Earlier this year, ParkMe launched a free iPhone app that allows people to check real-time availability of garage and street parking for areas around downtown Austin and the University of Texas.
The company also made quite an impression at South by Southwest in March. It placed paper boots and fake parking tickets on hundreds of cars all around the convention center. The clever marketing stunt got the attention of the media as well as consumers.
Recently, ParkMe’s Kevin Blomberg took time to answer a few questions about how the company, based in Santa Monica, Calif. has been doing since its launch.

Q. Can you explain what ParkMe does?

ParkMe is the leading provider of static and real-time parking data in the US, Canada and Europe. We provide robust data (parking rates, hours of operation, entry points, occupancy levels etc) to navigation systems and cars, as well as through our free iPhone app. Ultimately, our goal is to change the paradigm of navigation by including parking, the last and oftentimes most important leg of the journey. We take the thinking out of this annoying process by empowering drivers with intelligent parking information.

Q. Where did you come up with the idea for ParkMe?

ParkMe (formerly Parking In Motion) began in 2009 as a backlash to the daily nuisance of trying to find parking in downtown Santa Monica. We realized that the navigation experience was incomplete without including parking, and that drivers needed in addition to being directed to the front door of a destination. There was a serious lack of this type information out there, so we began to work with cities and private operators to aggregate many different types of data. And as we went forward, it became clear to us that the industry was mostly still in analog mode and lacked the key component of technology. Much like real-time traffic reports, we think people deserve up-to-the-minute parking info.

Q. Who makes up the team behind ParkMe?

Two local boys, Sam Friedman (CEO) and Alex Israel (COO), initially formed the company in 2009 as a response to the daily frustration of parking in Los Angeles. These two humbly started the operation out of Sam’s garage, and now ParkMe maintains 15 full time employees in our beautiful downtown Santa Monica offices.

Q. What is your market?

There is indeed a very large market for our service. We’re not only marketing our app to transient consumers, drivers and tourists, but also to navigation and car companies. Additionally, any local business or events site can embed our free web map widget onto their websites to allow their customers to reach them faster and more efficiently. Everybody needs to park, so the opportunities are vast.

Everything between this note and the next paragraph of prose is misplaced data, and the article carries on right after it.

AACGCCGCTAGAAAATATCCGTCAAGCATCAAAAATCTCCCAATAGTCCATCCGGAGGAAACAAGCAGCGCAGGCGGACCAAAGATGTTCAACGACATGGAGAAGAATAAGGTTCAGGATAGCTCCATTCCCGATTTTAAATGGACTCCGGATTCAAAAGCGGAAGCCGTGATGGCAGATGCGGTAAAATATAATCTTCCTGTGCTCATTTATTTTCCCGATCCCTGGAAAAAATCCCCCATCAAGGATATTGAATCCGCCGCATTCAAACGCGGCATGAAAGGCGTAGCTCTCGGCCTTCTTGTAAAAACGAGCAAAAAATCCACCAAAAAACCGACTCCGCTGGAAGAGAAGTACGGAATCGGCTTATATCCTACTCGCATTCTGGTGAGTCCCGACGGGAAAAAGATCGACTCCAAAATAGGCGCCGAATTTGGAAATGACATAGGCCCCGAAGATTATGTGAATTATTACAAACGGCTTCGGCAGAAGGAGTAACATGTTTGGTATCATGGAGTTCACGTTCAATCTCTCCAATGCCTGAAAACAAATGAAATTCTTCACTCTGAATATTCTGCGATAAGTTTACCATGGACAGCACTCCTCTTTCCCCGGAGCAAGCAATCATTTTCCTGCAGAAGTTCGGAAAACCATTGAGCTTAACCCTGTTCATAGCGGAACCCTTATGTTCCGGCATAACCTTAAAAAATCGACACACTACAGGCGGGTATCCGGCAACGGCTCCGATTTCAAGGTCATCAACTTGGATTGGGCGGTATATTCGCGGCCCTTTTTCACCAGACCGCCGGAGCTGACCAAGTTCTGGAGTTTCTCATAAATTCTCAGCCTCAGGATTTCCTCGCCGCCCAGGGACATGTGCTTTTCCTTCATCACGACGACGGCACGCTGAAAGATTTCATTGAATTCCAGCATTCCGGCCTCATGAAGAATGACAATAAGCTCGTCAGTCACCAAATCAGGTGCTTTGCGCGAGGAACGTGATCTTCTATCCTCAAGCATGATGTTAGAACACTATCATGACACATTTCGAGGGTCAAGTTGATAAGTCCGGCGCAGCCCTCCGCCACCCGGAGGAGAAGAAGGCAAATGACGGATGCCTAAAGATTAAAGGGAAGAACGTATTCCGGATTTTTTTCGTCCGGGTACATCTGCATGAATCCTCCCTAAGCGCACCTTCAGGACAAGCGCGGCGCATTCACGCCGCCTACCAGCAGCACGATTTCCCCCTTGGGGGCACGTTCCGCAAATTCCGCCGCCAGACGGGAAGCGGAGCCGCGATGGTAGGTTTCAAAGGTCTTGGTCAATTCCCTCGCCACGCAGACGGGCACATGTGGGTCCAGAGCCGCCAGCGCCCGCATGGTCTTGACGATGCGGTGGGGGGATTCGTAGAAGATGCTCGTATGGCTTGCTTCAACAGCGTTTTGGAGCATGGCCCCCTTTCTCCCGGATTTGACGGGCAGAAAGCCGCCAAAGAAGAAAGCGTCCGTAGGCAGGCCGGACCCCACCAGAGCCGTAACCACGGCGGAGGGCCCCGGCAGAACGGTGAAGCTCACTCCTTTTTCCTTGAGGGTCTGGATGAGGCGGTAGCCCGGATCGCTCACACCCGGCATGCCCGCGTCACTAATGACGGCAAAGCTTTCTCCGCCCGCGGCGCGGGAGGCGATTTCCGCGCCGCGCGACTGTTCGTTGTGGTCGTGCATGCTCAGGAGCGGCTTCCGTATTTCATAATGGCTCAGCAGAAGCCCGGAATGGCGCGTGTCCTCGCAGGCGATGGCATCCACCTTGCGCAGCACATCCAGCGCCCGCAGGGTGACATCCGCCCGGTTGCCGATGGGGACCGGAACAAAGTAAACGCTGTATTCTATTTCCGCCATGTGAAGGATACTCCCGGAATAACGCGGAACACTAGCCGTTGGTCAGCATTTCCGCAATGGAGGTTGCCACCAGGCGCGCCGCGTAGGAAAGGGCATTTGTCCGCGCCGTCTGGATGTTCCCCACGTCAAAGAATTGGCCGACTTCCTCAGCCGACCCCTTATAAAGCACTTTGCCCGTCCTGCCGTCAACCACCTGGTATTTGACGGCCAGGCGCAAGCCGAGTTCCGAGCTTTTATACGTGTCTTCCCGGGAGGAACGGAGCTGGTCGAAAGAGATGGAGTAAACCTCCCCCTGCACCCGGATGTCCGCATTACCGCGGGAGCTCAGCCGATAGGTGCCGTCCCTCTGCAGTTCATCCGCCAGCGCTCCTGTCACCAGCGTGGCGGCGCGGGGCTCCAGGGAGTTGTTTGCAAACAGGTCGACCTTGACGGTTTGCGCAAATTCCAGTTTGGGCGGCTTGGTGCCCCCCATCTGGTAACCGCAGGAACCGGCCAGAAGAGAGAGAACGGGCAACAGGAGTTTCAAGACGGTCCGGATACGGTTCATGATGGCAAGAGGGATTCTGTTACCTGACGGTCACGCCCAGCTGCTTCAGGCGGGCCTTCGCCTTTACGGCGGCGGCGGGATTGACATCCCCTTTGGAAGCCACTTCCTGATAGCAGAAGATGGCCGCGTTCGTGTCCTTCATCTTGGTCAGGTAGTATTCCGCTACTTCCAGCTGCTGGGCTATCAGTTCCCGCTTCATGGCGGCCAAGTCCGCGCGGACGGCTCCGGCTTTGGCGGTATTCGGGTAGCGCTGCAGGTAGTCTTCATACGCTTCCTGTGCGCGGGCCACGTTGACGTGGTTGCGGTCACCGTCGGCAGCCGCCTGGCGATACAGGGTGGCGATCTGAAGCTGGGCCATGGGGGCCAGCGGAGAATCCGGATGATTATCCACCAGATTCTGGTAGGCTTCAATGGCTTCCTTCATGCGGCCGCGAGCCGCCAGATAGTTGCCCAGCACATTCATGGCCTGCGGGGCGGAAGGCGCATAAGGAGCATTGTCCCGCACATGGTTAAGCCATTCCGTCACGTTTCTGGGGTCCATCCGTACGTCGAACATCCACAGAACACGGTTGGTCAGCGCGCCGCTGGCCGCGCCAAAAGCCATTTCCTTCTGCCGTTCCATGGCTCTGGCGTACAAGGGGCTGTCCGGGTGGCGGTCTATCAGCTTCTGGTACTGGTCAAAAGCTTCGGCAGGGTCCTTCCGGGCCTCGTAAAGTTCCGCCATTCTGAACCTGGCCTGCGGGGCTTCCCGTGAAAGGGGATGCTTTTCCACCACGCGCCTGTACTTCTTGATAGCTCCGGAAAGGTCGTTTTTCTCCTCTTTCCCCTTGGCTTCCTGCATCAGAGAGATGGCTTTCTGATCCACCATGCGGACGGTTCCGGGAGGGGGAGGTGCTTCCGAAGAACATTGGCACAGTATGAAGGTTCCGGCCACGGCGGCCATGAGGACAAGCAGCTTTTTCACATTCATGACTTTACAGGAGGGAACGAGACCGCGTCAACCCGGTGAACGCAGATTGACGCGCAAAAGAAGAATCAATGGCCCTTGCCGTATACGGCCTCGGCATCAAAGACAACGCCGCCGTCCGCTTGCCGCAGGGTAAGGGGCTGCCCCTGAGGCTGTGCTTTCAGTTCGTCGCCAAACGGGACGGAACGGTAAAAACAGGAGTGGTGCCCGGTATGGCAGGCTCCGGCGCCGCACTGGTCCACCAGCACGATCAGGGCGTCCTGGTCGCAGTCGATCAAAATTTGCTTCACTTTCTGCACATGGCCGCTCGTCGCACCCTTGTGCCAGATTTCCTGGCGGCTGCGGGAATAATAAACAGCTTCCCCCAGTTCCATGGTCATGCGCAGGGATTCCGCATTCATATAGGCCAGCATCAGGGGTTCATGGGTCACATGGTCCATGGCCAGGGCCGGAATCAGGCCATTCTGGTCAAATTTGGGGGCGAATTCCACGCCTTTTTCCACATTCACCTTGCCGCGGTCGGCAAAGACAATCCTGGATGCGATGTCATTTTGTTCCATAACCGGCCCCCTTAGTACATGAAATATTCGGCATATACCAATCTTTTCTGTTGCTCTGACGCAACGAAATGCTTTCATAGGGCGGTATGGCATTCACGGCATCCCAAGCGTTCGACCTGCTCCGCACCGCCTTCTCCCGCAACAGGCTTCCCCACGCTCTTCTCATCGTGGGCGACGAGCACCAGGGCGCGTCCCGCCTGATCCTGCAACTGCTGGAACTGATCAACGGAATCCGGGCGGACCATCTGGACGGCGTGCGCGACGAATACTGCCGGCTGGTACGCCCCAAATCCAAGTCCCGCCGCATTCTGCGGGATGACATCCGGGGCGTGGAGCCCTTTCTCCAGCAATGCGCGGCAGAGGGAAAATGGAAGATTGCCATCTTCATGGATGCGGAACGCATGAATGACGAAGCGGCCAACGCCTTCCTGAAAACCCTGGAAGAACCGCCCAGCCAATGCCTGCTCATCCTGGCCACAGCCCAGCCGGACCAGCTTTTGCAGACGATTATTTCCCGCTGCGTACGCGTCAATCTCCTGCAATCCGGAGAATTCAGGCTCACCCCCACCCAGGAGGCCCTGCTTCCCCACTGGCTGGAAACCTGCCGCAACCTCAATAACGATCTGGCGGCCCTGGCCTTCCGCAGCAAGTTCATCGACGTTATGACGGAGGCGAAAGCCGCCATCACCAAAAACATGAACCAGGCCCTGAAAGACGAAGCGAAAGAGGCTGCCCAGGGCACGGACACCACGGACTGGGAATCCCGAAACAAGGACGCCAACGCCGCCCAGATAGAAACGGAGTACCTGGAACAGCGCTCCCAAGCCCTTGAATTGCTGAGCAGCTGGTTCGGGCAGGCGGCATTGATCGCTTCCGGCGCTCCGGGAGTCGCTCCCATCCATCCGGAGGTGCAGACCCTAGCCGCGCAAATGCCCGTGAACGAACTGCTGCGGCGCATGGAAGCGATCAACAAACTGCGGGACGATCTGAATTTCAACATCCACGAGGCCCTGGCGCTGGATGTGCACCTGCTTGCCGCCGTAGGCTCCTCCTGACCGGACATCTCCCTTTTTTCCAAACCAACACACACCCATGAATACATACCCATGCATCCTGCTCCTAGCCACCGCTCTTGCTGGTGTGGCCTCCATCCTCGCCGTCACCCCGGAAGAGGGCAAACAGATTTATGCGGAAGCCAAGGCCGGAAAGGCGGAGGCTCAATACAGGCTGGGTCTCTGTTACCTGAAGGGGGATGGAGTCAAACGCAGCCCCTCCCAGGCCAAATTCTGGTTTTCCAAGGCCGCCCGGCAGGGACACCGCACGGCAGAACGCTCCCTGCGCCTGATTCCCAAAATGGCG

Q. How does ParkMe make money?

Good question. Our app is completely free, but we make money by licensing our data to navigation systems, third party app developers, and eventually directly to automobiles. We also work with reservation and payment platforms, and derive profit from those transactions. However, ParkMe’s future is certainly in car navigation systems, and we’ve already been approached by major manufacturers about including our data in their vehicles.

Q. Who are some of your customers? How many people are using the ParkMe app?

Because our app is free, we don’t make money off our transient users. We’re heavily focused on the “car-sumer,” as we like to call it and I’d say we have somewhere between 40k – 70k downloads.

Q. What differentiates your company from the competition?

We don’t really have any direct competitors, but the closest ones are just focusing on the US, whereas our database reached Europe, Australia, and eventually into parking nightmare places like India. Also, our so-called competitors aren’t giving their customers “real-time” data. Not only can we tap into existing infrastructure to provide valuable data such as a garage’s occupancy, we also have a patent pending algorithm that shows the availability of on-street meters.

Q. How is your company financed?

We have been funded by two very well respected firms with tremendous experience in the startup and transportation technology realm. The first is Fontinalis Ventures, which is based out of Detroit and co-founded by Bill Ford. IDG Ventures is our other sponsor, and they are based out of Silicon Valley with a history of backing many prominent startups and larger tech companies.

Q. What’s the biggest mistake so far?

Well, our company is mostly comprised of people in their 20s and 30s, so there have certainly been times where we’ll try a tactic, or an app design idea that won’t work. Learning from mistakes is something that is emphasized office-wide. A lot of us are establishing a company for the first time, and to say it’s been a flawless experience would be untruthful. That being said, we’ve been deftly able to learn and grow alongside the company.

Q. What’s the company’s biggest achievement?

I’d say it’s hands down our launch of real-time parking with the city of Austin, which was preceded by our SXSW guerrilla marketing stunt. If you haven’t seen it, please check out the video of us “booting” all the cars in the downtown core. People loved the stunt, and were very good sports about it. But clearly, that was a great setup for our subsequent launch with the city. Austin now has fully operational, up-to-the-minute parking information in its downtown core.

Q. Why did you choose to expand into Austin?

Several reasons, but mainly because of its population and economic boom. Forbes recently called Austin the fastest growing US city, and of course it has also become a hotbed for innovations in media and technology. Another reason was the willingness of Austin’s civic leaders to work with a startup like ParkMe to help residents and tourists have better access to this valuable transit information.